How popular is the baby name Noel in the United States right now? How popular was it historically? Find out using the graph below! Plus, check out all the blog posts that mention the name Noel.

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Popularity of the Baby Name Noel


Posts that Mention the Name Noel

Popular Baby Names in Hungary, 2020

Hungary

According to data from the Hungary’s Ministry of the Interior, the most popular baby names in the country in 2020 were (again!) Hanna and Bence.

Below are Hungary’s top 10 girl names and top 10 boy names for each of the last four years (since 2016):

Girl Names

2017201820192020
1HannaHannaHannaHanna
2AnnaZoéAnnaAnna
3ZoéAnnaZoéZoé
4LucaEmmaLucaLéna
5EmmaLucaLénaLuca
6ZsófiaLénaEmmaEmma
7JázminZsófiaZsófiaZsófia
8NóraBoglárkaLiliBoglárka
9BoglárkaJázminBoglárkaLili
10LénaLiliMiraMira

Boy Names

2017201820192020
1BenceBenceBenceBence
2MátéMátéMátéMáté
3LeventeDominikLeventeDominik
4NoelMarcellDominikLevente
5ÁdámLeventeMarcellNoel
6MarcellNoelNoelDániel
7DominikÁdámÁdámZalán
8DávidDánielDánielMarcell
9DánielMilánDávidOlivér
10MilánDávidOlivérÁdám

Finally, here are a few of the interesting names I noticed in Hungary’s recent top-100 lists (2017-2020):

  • Boróka (f), pronounced BO-ro-kaw , from the Hungarian word boróka, meaning “juniper.”
  • Csenge (f), pronounced CHENG-geh, derived from the Hungarian word cseng, meaning “to ring, clang.”
  • Csongor (m), pronounced CHONG-gor, possibly derived from a Turkic word meaning “falcon.”
  • Emese (f), pronounced EH-meh-sheh, possibly derived from the Finno-Ugric word eme, meaning “mother.”
    • This was the name of the grandmother of Árpád (845-907), considered by many Hungarians to be the founder of the country.
  • Hanga (f), pronounced HAWNG-gaw, from the Hungarian word hanga, meaning “heather.”
  • Szabolcs (m), pronounced SAW-bolch, of unknown meaning but possibly derived from a Slavic word meaning “marten.”

Sources: Statistics – Hungary’s Deputy State Secretariat for the Administration of the Ministry of the Interior, Behind the Name

Popular Baby Names in Finland, 2020

According to the Finnish Digital Agency, the most popular baby names in the country last year were Aino and Leo.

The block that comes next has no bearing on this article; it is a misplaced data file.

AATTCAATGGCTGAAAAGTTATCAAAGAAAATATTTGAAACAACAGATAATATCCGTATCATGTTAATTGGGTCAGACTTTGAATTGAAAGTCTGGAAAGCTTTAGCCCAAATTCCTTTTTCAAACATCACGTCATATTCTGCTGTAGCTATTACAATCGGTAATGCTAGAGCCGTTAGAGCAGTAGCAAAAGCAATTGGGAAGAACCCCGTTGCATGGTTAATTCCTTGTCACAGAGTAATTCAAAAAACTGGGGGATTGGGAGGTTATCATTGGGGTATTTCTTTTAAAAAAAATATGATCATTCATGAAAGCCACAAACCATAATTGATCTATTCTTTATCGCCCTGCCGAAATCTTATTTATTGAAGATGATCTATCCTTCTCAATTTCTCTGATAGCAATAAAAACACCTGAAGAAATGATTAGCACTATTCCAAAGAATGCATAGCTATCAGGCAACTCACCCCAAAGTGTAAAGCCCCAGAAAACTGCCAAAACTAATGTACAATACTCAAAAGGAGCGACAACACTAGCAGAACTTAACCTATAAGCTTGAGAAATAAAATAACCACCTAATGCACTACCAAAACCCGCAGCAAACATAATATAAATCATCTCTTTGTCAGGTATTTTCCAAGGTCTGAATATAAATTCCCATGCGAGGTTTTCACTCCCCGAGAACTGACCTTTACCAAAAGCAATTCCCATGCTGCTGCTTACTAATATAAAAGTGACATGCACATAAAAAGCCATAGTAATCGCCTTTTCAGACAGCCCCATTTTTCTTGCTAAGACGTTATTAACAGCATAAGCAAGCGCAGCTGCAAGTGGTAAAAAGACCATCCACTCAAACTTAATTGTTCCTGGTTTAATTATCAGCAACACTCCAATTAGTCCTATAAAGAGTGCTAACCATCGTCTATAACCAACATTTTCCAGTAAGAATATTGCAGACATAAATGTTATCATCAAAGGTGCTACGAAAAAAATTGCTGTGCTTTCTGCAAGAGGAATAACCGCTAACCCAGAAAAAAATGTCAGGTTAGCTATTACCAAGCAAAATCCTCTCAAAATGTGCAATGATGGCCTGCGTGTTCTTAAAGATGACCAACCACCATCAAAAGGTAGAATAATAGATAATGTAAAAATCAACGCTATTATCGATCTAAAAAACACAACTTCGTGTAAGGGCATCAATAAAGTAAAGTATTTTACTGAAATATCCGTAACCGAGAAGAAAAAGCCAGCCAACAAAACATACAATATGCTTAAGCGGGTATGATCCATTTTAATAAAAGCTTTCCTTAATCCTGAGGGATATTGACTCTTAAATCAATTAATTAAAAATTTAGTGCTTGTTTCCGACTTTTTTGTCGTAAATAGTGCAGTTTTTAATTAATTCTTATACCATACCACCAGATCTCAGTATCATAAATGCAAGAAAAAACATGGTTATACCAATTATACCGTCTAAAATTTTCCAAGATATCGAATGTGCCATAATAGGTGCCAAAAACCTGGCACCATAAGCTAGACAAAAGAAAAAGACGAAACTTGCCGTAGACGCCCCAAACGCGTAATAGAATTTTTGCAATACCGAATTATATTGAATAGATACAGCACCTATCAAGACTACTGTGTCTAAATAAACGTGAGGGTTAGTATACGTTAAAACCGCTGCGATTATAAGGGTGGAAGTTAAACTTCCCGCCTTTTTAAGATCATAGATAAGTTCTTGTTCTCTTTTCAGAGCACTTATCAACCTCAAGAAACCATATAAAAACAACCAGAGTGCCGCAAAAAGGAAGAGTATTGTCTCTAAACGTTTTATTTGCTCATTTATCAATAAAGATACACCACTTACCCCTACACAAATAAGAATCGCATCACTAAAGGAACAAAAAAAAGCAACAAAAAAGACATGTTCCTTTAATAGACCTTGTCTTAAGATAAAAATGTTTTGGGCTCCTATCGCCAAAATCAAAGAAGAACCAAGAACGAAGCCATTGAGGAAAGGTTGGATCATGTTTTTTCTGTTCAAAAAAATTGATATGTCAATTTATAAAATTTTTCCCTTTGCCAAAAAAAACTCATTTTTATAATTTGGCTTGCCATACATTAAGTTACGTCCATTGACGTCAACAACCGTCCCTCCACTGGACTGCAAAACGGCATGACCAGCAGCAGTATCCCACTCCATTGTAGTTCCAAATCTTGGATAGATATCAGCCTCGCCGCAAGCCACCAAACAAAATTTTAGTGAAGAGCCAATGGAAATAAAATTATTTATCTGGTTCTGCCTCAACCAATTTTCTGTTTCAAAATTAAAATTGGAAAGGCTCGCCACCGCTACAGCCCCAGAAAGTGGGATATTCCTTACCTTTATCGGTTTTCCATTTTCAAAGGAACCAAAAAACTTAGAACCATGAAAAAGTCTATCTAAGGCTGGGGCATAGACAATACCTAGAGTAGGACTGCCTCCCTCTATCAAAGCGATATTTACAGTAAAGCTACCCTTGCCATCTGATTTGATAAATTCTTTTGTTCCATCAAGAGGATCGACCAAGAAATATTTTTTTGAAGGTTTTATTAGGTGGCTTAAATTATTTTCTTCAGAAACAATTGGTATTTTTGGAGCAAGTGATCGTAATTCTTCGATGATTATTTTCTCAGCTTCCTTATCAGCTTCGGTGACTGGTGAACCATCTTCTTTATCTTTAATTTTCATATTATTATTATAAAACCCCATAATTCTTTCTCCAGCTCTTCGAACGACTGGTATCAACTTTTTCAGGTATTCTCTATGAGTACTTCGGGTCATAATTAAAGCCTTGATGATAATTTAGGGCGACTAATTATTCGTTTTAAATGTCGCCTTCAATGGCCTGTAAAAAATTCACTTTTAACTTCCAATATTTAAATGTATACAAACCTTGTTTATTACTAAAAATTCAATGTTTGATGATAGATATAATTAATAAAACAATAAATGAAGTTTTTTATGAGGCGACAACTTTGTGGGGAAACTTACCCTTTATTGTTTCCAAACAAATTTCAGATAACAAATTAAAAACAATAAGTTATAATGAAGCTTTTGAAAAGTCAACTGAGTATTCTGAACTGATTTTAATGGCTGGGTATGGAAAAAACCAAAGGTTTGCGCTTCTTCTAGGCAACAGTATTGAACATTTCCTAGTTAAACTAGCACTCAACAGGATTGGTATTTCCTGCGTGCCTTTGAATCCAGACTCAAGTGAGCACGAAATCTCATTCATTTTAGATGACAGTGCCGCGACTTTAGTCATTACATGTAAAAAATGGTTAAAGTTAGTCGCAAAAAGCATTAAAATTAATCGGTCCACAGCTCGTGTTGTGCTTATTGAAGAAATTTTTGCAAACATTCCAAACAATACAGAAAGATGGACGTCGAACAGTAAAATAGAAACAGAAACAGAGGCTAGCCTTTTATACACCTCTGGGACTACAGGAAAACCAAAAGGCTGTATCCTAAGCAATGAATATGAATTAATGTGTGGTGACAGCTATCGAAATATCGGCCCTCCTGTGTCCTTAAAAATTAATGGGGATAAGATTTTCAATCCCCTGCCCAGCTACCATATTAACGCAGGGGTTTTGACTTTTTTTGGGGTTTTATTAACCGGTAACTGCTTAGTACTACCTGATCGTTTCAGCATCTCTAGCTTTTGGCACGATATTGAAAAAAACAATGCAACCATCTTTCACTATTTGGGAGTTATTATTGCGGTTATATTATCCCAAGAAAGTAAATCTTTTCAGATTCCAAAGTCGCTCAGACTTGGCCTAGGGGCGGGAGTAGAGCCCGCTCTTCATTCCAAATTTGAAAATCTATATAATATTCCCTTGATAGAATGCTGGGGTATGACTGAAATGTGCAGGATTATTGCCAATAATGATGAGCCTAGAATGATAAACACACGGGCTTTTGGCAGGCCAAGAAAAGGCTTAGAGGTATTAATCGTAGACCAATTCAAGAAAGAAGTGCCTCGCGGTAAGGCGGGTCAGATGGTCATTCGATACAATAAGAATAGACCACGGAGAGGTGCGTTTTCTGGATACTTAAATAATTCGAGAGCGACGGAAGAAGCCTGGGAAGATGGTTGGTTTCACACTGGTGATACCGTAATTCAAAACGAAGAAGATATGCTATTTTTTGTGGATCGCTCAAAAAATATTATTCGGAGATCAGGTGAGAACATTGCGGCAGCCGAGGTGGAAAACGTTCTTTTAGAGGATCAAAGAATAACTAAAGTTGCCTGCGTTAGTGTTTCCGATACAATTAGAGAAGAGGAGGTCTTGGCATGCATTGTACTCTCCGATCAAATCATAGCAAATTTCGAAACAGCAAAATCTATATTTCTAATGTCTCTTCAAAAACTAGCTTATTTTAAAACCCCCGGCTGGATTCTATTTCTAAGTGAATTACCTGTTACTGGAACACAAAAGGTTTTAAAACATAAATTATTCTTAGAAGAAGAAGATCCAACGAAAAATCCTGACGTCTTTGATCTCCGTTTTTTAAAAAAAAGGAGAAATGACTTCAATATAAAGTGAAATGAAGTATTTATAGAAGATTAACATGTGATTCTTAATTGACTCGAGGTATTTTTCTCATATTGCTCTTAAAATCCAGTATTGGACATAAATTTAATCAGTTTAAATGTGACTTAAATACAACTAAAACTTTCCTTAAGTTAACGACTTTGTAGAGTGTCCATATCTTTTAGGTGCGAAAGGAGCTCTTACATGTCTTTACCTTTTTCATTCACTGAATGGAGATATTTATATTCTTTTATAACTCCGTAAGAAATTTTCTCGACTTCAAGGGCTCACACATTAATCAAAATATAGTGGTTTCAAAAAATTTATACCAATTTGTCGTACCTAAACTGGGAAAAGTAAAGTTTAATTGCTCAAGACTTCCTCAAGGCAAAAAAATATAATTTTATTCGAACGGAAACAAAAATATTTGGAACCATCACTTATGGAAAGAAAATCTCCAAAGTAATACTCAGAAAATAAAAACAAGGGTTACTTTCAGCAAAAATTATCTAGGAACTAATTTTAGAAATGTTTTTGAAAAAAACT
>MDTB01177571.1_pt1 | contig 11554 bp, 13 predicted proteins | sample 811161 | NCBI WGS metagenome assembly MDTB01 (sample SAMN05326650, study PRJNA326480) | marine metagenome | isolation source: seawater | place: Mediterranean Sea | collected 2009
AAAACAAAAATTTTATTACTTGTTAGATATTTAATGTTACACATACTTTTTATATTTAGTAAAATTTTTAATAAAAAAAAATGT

Here are Finland’s top 10 girl names and top 10 boy names of 2020:

Girl Names

  1. Aino, 276 baby girls
  2. Olivia, 252
  3. Sofia, 244
  4. Pihla, 239
  5. Aada, 237
  6. Eevi, 227
  7. Isla, 226
  8. Lilja, 220
  9. Helmi, 216
  10. Ellen and Ella, 206 each (tie)

Boy Names

  1. Leo, 356 baby boys
  2. Eino, 335
  3. Oliver, 326
  4. Elias, 323
  5. Onni, 308
  6. Väinö, 281
  7. Noel, 264
  8. Eeli, 228
  9. Toivo, 224
  10. Leevi, 207

In the girls’ top 10, Pihla and Isla replaced Emilia. (The name Pihla is based on the Finnish word pihlaja, meaning “rowan tree.”)

In the boys’ top 10, Toivo replaced Hugo.

Among Finland’s Swedish-speakers (about 5% of the population) the top baby names were Ellen and Emil.

In 2019, the top two names in Finland were also Aino and Leo.

Sources: Suosituimmat Etunimet (“Most Popular First Names”), Pihla – Behind the Name

Popular Baby Names in Finland, 2019

According to Finland’s Digital and Population Data Services Agency, the most popular baby names in the country last year were Aino and Leo.

Here are Finland’s top 10 girl names and top 10 boy names of 2019:

Girl Names

  1. Aino, 278 baby girls
  2. Aada, 271
  3. Sofia, 255
  4. Eevi, 254
  5. Olivia, 246
  6. Lilja, 238
  7. Helmi, 236
  8. Ellen, 228
  9. Emilia, 223
  10. Ella, 220

Boy Names

  1. Leo, 380 baby boys
  2. Elias, 344
  3. Oliver, 332
  4. Eino, 318
  5. Väinö, 310
  6. Eeli, 267
  7. Noel, 259
  8. Leevi, 249
  9. Onni, 241
  10. Hugo, 195

The top girl name, Aino — rhymes with rhino — means “the only one.” It’s a poetic variant of the Finnish word ainoa, meaning “only” or “sole.” The name was invented by writer Elias Lönnrot for a character in the 19th-century Finnish epic poem the Kalevala. Originally, the character had been nameless and referred to simply as “the only daughter” (aino tyttönen) or “the only sister” (aino sisko).

In the girls’ top 10, Lilja, Ellen, and Emilia replaced Venla, Emma, and Isla.

In the boys’ top 10, Hugo replaced Niilo.

Among Finland’s Swedish-speakers (5% to 6% of the total population) the top baby names are Saga and Emil.